French “7 Year” ban scrapped

Many of you will remember that this time last year there was a great deal of hot air being blown over an alleged EU Proposal to ban bikes over 7 years old from urban centers. In fact the proposal was something put forward in France, and had nothing to do with the EU at all. Today, we’ve had some good news on that front from our friends  the French equivalent of MAG, the FFMC

Frédéric Jeorge of FFMC has been in touch to say:

We’ve mentionned that France was about to set up access restrictions to 8 majors cities, that would have included all two-wheelers older than 2004… Obviously, we weren’t very pleased with that and worked against it. We are thus very happy to hear that the new government has taken the road user’s arguments into account, and this discriminating project is dropped alltogether.
Frédéric – FFMC

We in MAG Ireland extend our congratulations to our French counterparts, whose tremendous efforts have now been rewarded. The scrapping of this unfair and unjust proposal shows that common sense can win out in the end.

The Link above is in French. The following translation is thanks to FEMA, source here:,cntnt01,detail,0&cntnt01articleid=319&cntnt01returnid=15

French Environment minister sends no-motorcycle zones to the compost heap

Good news for drivers’ and riders’ rights’ organisations FFMC and 40 Millions d’Automobilistes: the French Environment minister, Delphine Batho, has decided to scrap the “Priority Air Action Zones” (ZAPA) system on September 20th, following a meeting with the remaining candidate cities.

The ZAPA system was imagined in 2007 under the administration of Nicolas Sarkozy, as part of a broad environmental strategy. In order to improve air quality, it involved closing city centres to old vehicles – banning everything registered before 2004! Multiple consumer, driver and of course riders’ associations denounced what amounted to discrimination against lower incomes. None of the eight major cities tabled for the first experiments volunteered to be part of the scheme, and it was never implemented.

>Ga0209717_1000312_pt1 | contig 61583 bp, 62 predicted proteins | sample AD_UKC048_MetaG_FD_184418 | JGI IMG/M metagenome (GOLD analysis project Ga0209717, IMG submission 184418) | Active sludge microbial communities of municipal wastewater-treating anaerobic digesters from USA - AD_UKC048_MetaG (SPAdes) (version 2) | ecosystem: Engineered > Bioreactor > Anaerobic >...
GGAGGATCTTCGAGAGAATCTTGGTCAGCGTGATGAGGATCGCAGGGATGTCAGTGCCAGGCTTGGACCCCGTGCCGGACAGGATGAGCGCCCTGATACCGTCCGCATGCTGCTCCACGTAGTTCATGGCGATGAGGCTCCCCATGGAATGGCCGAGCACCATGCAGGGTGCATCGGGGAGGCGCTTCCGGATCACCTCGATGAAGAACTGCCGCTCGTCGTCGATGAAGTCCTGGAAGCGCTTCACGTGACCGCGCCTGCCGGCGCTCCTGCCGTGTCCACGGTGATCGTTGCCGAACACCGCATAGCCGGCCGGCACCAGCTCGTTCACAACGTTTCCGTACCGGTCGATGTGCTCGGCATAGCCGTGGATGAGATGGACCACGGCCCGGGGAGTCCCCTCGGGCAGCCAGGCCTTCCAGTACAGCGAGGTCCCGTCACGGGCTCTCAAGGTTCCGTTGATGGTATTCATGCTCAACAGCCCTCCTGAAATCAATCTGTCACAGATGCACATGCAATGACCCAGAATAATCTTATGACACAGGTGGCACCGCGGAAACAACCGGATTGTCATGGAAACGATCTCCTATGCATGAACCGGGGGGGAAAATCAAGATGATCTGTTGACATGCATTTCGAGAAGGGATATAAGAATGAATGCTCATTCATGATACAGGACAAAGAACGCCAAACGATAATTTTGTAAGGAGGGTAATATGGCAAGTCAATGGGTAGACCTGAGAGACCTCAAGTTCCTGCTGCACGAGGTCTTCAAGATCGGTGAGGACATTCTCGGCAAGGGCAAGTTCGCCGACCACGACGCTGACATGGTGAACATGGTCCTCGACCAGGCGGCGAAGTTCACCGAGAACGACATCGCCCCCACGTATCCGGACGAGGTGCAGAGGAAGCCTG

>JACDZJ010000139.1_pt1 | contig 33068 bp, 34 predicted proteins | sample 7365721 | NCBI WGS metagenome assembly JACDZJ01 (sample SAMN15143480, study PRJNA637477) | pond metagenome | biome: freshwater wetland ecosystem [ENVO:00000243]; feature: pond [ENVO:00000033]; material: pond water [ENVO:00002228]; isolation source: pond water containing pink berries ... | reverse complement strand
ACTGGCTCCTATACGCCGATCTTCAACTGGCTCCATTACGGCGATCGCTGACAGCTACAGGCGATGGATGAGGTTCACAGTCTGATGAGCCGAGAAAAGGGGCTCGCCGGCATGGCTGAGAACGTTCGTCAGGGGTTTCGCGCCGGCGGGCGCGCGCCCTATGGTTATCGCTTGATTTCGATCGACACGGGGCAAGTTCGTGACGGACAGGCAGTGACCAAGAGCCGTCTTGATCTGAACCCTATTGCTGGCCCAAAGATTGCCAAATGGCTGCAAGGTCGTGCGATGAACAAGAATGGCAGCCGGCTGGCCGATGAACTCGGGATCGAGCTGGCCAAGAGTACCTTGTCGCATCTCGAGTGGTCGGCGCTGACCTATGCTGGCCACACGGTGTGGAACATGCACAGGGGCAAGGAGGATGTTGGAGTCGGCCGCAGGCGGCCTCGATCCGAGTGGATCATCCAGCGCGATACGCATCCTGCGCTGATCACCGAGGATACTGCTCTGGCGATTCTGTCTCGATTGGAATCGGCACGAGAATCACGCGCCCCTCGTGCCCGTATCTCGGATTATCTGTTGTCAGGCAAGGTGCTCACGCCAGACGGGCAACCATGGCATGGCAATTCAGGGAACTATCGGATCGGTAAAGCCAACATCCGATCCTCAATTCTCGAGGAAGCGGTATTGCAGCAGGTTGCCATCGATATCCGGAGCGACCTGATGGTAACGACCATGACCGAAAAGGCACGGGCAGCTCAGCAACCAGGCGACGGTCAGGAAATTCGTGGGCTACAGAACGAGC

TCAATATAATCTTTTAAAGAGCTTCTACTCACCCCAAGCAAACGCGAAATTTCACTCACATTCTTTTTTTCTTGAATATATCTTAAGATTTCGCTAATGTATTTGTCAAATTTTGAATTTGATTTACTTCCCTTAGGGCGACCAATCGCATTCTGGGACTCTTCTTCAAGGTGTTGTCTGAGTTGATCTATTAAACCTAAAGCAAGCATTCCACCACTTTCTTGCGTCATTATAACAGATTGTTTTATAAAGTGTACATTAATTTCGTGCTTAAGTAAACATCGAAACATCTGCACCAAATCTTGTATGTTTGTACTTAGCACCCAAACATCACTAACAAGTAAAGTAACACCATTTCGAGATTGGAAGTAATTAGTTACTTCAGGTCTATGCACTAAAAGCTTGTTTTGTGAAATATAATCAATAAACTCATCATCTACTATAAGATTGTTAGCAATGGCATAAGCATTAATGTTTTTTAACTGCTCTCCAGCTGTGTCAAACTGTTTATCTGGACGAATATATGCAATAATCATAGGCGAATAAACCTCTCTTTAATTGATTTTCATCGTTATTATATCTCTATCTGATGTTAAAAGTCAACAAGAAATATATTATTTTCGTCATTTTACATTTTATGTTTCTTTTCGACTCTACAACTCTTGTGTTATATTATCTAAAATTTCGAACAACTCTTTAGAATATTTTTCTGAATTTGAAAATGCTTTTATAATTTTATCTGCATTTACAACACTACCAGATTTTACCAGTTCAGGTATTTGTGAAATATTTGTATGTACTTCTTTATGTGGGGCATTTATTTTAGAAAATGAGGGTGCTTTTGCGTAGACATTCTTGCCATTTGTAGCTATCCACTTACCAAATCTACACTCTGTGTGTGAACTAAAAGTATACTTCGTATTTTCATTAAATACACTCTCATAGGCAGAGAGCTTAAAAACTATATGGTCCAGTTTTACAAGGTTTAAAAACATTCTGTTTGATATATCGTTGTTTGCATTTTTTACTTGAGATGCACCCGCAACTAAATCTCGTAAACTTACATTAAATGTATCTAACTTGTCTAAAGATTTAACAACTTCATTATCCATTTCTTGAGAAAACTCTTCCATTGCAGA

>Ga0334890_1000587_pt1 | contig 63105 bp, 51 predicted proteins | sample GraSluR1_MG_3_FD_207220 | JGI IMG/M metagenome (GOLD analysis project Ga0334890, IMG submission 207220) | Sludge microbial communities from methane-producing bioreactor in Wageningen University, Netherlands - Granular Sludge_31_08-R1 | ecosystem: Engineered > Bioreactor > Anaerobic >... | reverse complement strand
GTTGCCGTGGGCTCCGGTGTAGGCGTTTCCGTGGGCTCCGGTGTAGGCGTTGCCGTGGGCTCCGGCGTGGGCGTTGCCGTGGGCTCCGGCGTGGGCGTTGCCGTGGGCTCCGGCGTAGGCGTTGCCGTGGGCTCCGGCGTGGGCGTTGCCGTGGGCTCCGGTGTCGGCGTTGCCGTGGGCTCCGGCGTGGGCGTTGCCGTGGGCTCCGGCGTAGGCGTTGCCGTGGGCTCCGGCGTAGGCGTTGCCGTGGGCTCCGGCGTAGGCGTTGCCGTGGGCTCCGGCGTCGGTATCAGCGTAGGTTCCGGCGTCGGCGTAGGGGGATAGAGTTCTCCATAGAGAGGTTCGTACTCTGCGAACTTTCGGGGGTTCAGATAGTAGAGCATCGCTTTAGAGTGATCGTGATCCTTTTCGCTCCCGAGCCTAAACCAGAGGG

“An inter-ministry committee on air quality will work with the cities to built concrete solutions before next January”, Ms. Batho told Agence France Presse (AFP). “Many consider that measures restricting traffic would lead to social injustice, and would not be effective. Either I accepted failure, or decided to create a new programme based on the will of the government and the cities to work together.”

What now?

However, France is expected to introduce policies to reduce polluting emissions in urban areas: the European Commission has launched a legal procedure against France at the European Court of Justice on account of insufficient results in reducing thin particles, with many cities exceeding the allowed thresholds. Let’s hope that this time around, the voice of users’ associations will be heard.

This article was originally published in Moto Magazine and is available online here.


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